The first verse of this portion begins by saying, “V’yishlach Yaakov Malachim L’fanav El-Esav Achiv—Then Jacob sent messengers before him to Esau his brother.” However the word “Malachim—Messengers” can also be translated as “Angels.” We could read this verse as “Then Jacob sent angels before him to Esau his brother.” Rabbi Levi Cooper writes “since Jacob now had his Holy Land angels, he could use his Diaspora angels as couriers to Esau without being left alone, unprotected by God’s messengers.” Why did Jacob send angels to Esau rather than human messengers? The Ramchal wrote of this verse, “Yaakov was about to confront his brother Esav and before doing so he wished to overpower the forces of evil which Esav represented…Yaakov therefore sent angels, rooted in gevurah, strength, in the hopes of defeating the forces of Esav.” In other words, Jacob recognized the truth we read of in the book of Ephesians. “We do not wrestle against flesh and blood, but against principalities, against powers, against the rulers of the darkness of this age, against spiritual hosts of wickedness in the heavenly places.” Jacob saw the struggle between him and his brother as a spiritual war, not so much a physical confrontation. Jacob knew that if he could defeat the spirit of Esau by sending heavenly warriors (angels) on ahead, the meeting between him and Esau would go a lot smoother. The struggle between Jacob and Esau was a spiritual battle, so Jacob approached this meeting between brothers by attempting to defeat the spiritual giants that may have stood in the way of full reconciliation. Jacob could have taken a roundabout route and not gone through the Land of Seir (Esau), but instead, he took the initiative in seeking to be reconciled. When the messengers returned to Jacob they said, “We came to your brother Esau, and he also is coming to meet you, and four hundred men are with him.” Upon hearing the words of the messengers it says that Jacob “[became] greatly afraid and distressed” The sages say that Jacob prepared for the confrontation with Esau in 3 ways, “Battle, Prayer and Tribute.” Jacob “readied himself and his camp for a battle to the death, he threw himself upon God’s mercy through prayer, and he sent a lavish tribute to appease Esau’s anger” (Artscroll Chumash Commentary). Jacob was prepared for every type of situation that might confront him.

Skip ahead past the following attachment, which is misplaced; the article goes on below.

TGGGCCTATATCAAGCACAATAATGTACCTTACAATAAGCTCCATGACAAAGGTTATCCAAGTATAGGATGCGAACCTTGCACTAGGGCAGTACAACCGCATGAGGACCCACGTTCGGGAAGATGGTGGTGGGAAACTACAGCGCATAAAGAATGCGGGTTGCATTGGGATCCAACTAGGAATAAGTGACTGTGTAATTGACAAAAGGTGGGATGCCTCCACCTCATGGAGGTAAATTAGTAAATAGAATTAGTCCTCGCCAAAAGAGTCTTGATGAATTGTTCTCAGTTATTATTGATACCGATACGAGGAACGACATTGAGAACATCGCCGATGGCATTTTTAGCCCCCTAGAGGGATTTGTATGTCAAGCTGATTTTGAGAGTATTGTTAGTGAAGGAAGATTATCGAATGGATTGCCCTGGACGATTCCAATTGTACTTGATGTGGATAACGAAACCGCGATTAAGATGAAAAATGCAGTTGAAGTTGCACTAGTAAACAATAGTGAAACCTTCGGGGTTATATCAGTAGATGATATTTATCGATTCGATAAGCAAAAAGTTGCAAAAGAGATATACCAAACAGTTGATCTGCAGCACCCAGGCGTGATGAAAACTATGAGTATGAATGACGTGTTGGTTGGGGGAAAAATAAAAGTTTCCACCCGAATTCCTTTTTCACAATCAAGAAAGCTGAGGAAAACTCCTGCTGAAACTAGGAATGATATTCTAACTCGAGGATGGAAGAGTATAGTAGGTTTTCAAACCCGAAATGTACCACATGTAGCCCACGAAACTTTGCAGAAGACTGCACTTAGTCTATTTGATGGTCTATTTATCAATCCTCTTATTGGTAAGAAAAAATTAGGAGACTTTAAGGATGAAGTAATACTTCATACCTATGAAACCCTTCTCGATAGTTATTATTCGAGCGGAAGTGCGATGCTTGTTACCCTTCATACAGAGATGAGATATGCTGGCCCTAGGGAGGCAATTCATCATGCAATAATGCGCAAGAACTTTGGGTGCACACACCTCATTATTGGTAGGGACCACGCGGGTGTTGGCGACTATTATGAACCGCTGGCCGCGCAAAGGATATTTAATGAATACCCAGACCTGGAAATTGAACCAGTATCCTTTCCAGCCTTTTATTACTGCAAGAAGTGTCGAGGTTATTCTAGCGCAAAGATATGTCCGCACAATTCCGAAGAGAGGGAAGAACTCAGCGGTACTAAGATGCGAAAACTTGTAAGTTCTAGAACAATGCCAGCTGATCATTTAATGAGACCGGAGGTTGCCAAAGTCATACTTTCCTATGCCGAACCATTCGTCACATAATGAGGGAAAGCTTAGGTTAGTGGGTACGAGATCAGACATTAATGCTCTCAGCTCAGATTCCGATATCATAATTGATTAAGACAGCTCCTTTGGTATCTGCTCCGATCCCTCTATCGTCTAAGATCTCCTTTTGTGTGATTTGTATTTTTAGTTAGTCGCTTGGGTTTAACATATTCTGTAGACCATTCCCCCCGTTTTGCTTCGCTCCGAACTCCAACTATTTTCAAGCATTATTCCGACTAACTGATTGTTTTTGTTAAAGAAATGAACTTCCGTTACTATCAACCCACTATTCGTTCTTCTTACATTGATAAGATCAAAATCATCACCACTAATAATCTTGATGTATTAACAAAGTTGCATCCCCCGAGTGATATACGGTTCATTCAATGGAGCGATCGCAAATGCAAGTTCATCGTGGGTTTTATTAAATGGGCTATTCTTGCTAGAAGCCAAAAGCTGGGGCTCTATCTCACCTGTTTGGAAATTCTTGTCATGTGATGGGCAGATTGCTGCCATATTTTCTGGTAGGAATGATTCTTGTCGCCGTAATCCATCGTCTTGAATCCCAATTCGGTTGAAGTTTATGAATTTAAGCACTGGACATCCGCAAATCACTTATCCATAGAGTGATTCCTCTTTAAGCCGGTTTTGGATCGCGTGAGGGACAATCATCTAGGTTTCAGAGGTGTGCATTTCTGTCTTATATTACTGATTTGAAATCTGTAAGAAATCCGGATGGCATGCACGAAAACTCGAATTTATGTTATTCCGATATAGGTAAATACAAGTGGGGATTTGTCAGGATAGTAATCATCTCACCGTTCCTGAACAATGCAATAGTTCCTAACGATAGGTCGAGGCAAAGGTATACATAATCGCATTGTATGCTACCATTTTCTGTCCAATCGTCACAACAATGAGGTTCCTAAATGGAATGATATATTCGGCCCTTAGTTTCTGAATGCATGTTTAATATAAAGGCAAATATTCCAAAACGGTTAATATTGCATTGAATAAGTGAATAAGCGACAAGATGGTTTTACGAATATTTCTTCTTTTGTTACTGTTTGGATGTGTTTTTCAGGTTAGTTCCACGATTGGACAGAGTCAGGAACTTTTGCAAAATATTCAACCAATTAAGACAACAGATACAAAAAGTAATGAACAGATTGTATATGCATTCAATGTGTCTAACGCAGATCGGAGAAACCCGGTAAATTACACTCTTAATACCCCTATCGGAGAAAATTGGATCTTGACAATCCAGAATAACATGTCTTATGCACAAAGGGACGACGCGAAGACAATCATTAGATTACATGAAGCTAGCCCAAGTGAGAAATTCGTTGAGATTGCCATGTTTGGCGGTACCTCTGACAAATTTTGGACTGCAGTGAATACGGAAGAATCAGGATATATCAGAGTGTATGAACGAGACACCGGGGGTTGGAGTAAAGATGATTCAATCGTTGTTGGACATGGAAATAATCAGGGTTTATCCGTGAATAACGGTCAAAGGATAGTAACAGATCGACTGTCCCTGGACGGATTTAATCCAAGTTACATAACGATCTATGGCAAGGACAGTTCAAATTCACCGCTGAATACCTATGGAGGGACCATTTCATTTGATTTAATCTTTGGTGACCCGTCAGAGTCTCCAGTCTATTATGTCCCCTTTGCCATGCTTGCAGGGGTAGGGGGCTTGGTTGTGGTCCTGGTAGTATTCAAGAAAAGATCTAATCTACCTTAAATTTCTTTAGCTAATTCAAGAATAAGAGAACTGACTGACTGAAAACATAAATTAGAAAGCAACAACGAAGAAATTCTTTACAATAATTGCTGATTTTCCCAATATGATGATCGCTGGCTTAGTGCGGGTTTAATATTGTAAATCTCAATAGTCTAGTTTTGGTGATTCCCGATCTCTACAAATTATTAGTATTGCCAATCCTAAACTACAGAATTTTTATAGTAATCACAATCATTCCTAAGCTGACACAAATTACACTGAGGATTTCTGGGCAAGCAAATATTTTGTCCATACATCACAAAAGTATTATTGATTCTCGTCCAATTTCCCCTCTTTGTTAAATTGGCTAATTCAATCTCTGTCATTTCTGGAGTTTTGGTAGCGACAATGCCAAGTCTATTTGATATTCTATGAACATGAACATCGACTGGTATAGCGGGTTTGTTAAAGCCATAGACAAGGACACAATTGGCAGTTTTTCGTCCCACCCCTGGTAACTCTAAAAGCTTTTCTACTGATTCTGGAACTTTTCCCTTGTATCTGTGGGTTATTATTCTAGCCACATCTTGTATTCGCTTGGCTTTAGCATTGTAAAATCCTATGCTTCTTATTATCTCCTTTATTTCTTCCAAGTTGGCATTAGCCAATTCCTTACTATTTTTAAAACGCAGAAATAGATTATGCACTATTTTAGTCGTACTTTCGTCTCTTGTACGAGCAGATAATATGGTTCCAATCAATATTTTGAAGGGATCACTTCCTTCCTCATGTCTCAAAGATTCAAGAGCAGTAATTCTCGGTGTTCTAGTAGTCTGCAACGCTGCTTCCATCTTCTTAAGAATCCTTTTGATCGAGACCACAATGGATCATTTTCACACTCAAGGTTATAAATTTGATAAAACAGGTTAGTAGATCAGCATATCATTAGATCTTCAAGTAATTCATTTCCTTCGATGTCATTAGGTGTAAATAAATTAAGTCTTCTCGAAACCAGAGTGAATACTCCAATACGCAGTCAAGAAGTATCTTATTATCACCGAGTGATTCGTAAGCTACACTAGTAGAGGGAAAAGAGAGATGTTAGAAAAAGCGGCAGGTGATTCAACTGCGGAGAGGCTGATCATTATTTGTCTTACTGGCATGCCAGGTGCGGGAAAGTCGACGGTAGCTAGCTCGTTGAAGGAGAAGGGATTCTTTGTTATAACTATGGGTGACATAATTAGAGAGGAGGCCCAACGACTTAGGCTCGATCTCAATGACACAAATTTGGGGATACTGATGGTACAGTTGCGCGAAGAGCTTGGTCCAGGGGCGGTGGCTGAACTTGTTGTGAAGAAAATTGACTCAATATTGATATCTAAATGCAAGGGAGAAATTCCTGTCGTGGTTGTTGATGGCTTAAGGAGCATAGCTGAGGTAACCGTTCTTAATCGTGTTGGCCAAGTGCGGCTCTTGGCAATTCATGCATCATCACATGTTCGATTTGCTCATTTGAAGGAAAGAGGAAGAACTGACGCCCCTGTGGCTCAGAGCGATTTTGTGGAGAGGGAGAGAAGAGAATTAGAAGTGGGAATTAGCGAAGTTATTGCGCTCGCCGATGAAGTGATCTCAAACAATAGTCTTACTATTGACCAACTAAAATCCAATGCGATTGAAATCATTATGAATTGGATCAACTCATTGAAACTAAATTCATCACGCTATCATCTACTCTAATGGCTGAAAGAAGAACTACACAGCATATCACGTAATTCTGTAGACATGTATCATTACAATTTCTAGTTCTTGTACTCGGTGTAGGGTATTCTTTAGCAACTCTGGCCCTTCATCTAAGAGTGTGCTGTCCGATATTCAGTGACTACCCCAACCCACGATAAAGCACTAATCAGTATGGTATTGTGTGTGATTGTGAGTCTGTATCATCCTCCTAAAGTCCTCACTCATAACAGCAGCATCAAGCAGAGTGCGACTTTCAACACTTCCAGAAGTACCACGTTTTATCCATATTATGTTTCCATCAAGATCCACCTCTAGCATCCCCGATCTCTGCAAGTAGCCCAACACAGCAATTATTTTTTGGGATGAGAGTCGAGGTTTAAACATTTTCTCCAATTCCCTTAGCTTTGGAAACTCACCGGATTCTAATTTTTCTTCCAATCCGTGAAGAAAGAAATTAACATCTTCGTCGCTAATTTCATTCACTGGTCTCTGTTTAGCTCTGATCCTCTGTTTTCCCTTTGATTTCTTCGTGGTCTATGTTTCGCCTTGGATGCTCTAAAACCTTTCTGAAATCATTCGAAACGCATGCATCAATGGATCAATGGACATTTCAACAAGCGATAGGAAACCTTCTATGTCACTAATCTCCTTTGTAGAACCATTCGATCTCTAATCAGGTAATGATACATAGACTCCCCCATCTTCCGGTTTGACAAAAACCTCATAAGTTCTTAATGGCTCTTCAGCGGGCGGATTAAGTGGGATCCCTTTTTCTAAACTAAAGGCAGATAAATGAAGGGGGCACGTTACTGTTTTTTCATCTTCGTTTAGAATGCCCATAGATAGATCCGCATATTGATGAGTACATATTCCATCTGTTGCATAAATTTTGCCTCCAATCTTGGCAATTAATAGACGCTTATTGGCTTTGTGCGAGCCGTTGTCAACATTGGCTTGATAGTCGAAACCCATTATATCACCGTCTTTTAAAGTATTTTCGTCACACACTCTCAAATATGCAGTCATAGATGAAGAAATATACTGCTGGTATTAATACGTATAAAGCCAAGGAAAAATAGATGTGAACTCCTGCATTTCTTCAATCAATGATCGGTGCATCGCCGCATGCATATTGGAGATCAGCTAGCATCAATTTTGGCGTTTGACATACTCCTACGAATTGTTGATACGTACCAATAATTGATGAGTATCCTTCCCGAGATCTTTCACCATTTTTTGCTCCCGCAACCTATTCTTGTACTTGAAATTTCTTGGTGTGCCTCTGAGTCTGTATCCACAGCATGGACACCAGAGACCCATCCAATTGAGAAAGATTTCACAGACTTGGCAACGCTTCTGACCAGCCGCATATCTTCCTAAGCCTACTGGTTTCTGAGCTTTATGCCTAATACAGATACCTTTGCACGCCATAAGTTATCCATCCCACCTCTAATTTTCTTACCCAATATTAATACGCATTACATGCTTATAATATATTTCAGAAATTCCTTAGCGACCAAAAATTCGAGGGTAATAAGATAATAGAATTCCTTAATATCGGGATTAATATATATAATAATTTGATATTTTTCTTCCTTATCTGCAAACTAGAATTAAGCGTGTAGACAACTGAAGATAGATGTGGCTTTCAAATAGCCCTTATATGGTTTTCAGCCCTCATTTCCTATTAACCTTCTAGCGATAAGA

He divided his camp into 2 parts saying, “If Esau comes to the one company and attacks it, then the other company which is left will escape.” After making these arrangements and pleading with the God of his fathers, verse 24 tells us, “Then Jacob was left alone.”